You know you need a Chief Information Security Officer (CISO). So what do you do next? There is a difference between finding a CISO and the right CISO for your organization. We’re sharing some things to help you make a CISO decision that will set your organization up for success.
Are you ready for a CISO?
Yes, there is a difference between needing a CISO and being ready for one. However, adding an executive-level presence represents a significant organizational change that, when considered in advance, can significantly impact the success of your information security program.
Determining where the CISO belongs in your organization is important. Bringing a CISO on board means creating supporting roles for their team. You don’t want a security professional guiding your strategy without the ability to execute it. Is the organization ready to add these supporting roles?
What type of person is right for your organization?
When adding a CISO, you want to consider the right person for your organization. Often, that goes beyond credentials; you want someone with experiences that can be applied to your CISO position.
Another consideration here is your potential candidiate’s demeanor on risk. Does your organization view security as black and white? Or do you have some gray areas? Again, you want a professional that aligns with your answers.
You should also ask yourself what kind of partner you want. For example, CISOs can be business drivers or security practitioners. Does one of those feel better for your organization and where you want to go?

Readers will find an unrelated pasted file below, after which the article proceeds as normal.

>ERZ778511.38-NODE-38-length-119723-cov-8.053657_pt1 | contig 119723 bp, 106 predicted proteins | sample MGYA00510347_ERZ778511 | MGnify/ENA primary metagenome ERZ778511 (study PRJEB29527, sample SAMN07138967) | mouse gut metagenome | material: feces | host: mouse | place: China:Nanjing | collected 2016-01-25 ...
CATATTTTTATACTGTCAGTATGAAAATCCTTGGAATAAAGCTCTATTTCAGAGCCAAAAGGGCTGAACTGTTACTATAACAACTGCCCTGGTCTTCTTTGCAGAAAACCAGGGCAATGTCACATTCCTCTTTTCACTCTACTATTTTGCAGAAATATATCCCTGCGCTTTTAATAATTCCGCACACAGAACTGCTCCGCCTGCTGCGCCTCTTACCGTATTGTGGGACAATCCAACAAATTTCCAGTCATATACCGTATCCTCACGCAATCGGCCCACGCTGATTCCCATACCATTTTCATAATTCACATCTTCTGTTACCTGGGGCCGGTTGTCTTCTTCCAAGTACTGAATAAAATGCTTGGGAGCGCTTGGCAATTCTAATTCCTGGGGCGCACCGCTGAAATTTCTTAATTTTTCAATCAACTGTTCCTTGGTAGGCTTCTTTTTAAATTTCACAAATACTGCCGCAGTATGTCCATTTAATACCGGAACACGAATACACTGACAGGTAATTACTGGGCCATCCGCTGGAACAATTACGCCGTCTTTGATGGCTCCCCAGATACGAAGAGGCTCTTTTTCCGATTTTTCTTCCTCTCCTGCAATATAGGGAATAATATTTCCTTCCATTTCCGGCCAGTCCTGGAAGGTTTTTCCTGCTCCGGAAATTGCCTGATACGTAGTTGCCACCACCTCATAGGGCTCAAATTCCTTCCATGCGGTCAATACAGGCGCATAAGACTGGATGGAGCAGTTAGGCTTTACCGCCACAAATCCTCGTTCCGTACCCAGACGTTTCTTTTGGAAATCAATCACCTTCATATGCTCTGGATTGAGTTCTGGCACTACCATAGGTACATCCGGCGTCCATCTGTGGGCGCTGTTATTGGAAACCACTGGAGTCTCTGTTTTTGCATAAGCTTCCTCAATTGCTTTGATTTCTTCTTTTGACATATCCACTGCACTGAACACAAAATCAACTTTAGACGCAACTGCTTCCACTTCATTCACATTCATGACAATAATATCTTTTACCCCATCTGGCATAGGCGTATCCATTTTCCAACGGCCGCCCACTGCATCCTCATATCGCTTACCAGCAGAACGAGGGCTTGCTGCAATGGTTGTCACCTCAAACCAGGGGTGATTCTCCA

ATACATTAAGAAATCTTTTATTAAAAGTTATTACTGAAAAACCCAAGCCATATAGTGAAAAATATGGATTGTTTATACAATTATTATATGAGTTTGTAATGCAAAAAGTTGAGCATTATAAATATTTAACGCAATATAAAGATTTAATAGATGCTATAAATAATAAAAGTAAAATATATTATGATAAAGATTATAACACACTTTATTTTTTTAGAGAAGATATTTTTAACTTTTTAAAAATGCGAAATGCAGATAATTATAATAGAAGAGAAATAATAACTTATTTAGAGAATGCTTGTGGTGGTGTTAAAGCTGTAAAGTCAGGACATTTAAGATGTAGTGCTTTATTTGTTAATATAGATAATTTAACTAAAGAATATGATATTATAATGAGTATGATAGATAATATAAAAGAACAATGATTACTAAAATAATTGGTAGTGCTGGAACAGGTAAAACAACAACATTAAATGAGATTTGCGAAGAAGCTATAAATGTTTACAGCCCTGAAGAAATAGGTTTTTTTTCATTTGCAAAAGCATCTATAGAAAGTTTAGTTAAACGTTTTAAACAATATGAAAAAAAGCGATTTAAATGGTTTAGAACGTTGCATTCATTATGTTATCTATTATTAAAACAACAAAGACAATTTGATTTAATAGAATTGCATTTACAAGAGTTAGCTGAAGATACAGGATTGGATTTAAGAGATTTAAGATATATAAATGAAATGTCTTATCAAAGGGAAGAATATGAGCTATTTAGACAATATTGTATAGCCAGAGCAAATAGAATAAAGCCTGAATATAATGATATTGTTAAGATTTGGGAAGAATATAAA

Do you have enough for them to do?
Even though you need a full-time CISO, it’s worth asking if you have enough for them to do. CISO roles are more in-demand and there is a shortfall of qualified professionals. In a supply and demand economy, you will have to offer an attractive compensation package to attract a candidate, not to mention the time and effort it takes to move through the recruiting process.
To make that type of commitment, you should think about the long-term responsibilities of your (potential) CISO. Do you need to bring them in as a reaction to a regulatory issue, or is the emphasis on information security part of your organization’s strategic goals?
For many organizations, the full-time role of CISO isn’t a necessity, even though there is a need for strategic guidance in information security.
As organizations face the increased need for a CISO, they also compete for a limited number of qualified professionals. Or realize that they need more work to balance the investment of this executive presence. This is where a fractional or virtual chief information security officer (vCISO) comes into play.
A vCISO can provide strategic support, often comes with their own team to execute that strategy, and has the broad experience to jump into a new organization with limited onboarding time, which is ideal for organizations needing information security guidance but not as a stand-alone role.
Whether a virtual or in-house CISO is right for your organization, ensuring you are ready for them to integrate into your leadership team and that they are the right fit for your organization is critical. Let’s chat if you’re curious about Digital Silence’s approach to the vCISO role.